Asian markets mixed after tech sell-off on Wall Street

BANGKOK (AP) — Shares were mixed in Asia yesterday, as Chinese benchmarks stalled on concerns over big companies that might lose their listings on United States (US) exchanges.

Tokyo’s Nikkei 225 index jumped 1.1 per cent and Seoul and Sydney logged modest gains. Hong Kong and Shanghai were flat.

Oil prices fell back after surging six per cent on Wednesday on concerns over disruptions to shipping from a skyscraper-sized cargo ship wedged across Egypt’s Suez Canal.

Efforts continue to free the Ever Given, a Panama-flagged ship that carries cargo between Asia and Europe that ran aground on Tuesday in the narrow, man-made canal dividing continental Africa from the Sinai Peninsula.

The US Securities and Exchange Commission (SEC) said on Wednesday it was adopting an interim rule that some foreign companies must provide documentation to show they are not owned or controlled by a government entity. The requirement mainly is expected to affect Chinese companies listed on US exchanges and the SEC statement triggered selling of such companies in Hong Kong.

E-commerce giant Alibaba’s shares lost 3.7 per cent; Tencent Holdings’ shed 3.7 per cent; search engine company Baidu declined 8.6 per cent and cell phone maker Xiaomi dropped 4.8 per cent.

A currency trader passes by screens at the foreign exchange dealing room of the KEB Hana Bank headquarters in Seoul, South Korea. PHOTO: AP

“Tech giants from Tencent and Alibaba hit the plunge pool after US regulators rekindled threats to toss China’s most prominent corporations off US bourses, compounding concerns of a widening domestic antitrust crackdown,” Stephen Innes of Axi said in a commentary.

Investors are keeping an eye on efforts to combat the economic impact of the coronavirus pandemic.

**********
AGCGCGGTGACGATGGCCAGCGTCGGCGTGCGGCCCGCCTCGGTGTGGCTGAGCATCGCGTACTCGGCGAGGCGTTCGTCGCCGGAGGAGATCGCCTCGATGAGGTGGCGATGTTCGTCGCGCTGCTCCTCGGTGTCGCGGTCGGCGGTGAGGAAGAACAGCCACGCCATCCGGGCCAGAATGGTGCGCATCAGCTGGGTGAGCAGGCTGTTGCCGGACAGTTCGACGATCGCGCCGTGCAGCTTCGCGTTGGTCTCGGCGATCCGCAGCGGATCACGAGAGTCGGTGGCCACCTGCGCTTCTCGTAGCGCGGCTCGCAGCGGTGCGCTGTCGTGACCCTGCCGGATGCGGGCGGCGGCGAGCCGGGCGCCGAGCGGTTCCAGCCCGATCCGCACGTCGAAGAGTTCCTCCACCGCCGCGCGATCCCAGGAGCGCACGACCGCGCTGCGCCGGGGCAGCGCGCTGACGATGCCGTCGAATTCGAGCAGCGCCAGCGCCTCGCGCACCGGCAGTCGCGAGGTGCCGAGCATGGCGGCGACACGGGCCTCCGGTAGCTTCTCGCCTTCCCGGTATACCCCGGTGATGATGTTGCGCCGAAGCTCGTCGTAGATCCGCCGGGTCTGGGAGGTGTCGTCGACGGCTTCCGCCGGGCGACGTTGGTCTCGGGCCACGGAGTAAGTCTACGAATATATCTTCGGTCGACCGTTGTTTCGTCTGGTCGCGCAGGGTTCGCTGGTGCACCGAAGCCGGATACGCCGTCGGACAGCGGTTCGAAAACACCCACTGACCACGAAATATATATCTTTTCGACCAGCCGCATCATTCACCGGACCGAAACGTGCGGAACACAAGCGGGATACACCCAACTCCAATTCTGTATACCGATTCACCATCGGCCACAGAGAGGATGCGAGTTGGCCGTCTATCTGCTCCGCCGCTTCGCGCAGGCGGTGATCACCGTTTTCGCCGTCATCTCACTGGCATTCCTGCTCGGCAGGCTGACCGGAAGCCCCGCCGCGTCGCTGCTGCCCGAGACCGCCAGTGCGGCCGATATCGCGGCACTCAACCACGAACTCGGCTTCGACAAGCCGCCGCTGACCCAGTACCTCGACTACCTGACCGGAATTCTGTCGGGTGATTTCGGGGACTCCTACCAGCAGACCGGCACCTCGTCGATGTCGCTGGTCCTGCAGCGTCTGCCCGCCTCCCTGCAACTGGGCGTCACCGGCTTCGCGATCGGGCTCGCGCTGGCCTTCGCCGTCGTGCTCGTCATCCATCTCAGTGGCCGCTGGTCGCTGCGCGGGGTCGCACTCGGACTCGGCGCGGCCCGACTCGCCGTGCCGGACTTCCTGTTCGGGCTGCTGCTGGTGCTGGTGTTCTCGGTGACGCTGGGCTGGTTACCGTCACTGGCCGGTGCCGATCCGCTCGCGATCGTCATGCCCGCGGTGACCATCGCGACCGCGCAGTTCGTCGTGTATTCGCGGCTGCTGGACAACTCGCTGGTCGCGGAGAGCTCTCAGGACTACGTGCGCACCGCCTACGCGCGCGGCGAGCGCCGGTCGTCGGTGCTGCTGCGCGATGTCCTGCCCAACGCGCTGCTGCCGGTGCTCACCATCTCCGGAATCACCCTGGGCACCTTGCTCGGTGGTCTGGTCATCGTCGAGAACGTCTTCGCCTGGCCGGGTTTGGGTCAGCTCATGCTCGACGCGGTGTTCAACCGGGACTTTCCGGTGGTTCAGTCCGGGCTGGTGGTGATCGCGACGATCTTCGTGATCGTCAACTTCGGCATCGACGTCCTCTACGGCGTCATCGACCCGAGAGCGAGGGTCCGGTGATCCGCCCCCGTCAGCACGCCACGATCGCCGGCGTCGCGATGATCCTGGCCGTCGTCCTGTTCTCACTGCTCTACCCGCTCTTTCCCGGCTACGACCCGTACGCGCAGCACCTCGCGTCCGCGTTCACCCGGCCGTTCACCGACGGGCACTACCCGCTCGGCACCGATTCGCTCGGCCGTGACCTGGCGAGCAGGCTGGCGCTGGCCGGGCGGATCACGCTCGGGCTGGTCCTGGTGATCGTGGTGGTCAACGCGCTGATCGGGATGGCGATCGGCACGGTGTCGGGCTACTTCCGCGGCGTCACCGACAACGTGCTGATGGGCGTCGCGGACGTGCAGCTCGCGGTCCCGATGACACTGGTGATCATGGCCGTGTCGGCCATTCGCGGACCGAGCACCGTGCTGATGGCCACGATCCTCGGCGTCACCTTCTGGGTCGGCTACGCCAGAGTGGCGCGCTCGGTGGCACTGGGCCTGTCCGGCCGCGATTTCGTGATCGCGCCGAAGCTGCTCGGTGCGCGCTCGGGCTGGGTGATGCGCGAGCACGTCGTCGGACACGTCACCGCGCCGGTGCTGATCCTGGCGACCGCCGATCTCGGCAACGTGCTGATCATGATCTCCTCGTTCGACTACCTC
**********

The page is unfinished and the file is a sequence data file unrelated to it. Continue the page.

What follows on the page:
The Biden administration is considering up to USD3 trillion in additional spending on infrastructure, green energy, and education.

Treasury Secretary Janet Yellen told the Senate she believes the US government has more room to borrow, but said higher taxes would likely be required in the long run to finance future spending increases. That spooked some investors.

Meanwhile, Federal Reserve Chair Jerome Powell reiterated that a recent jump in the yield on the 10-year US Treasury, which soared from less than one per cent at the beginning of the year to 1.63 per cent yesterday, was mostly a sign of confidence among investors that the economy is improving.

The Nikkei climbed to 28,729.88 and the Hang Seng in Hong Kong was flat at 27,919.59. The Shanghai Composite index also was flat, at 3,366.54. South Korea’s Kospi picked up 0.4 per cent to 3,008.33 and Sydney’s S&P/ASX 200 edged 0.2 per cent higher, to 6,790.60.

India’s Sensex lost 1.8 per cent and shares were higher in Taiwan and most of Southeast Asia apart from Jakarta.

On Wednesday, the S&P 500 gave up 0.5 per cent to 3,889.14, its second loss in a row, while the tech-heavy Nasdaq dropped two per cent to 12,961.89.

Technology and communication services companies accounted for the heaviest selling, outweighing gains in financial, energy and industrial stocks. Apple fell two per cent, while Facebook lost 2.9 per cent.

The Dow Jones Industrial Average slipped less than 0.1 per cent to 32,420.06, after a 364-point gain vanished by late afternoon.

Smaller company stocks fared worse than the broader market. The Russell 2000 index lost 2.4 per cent to 2,134.27.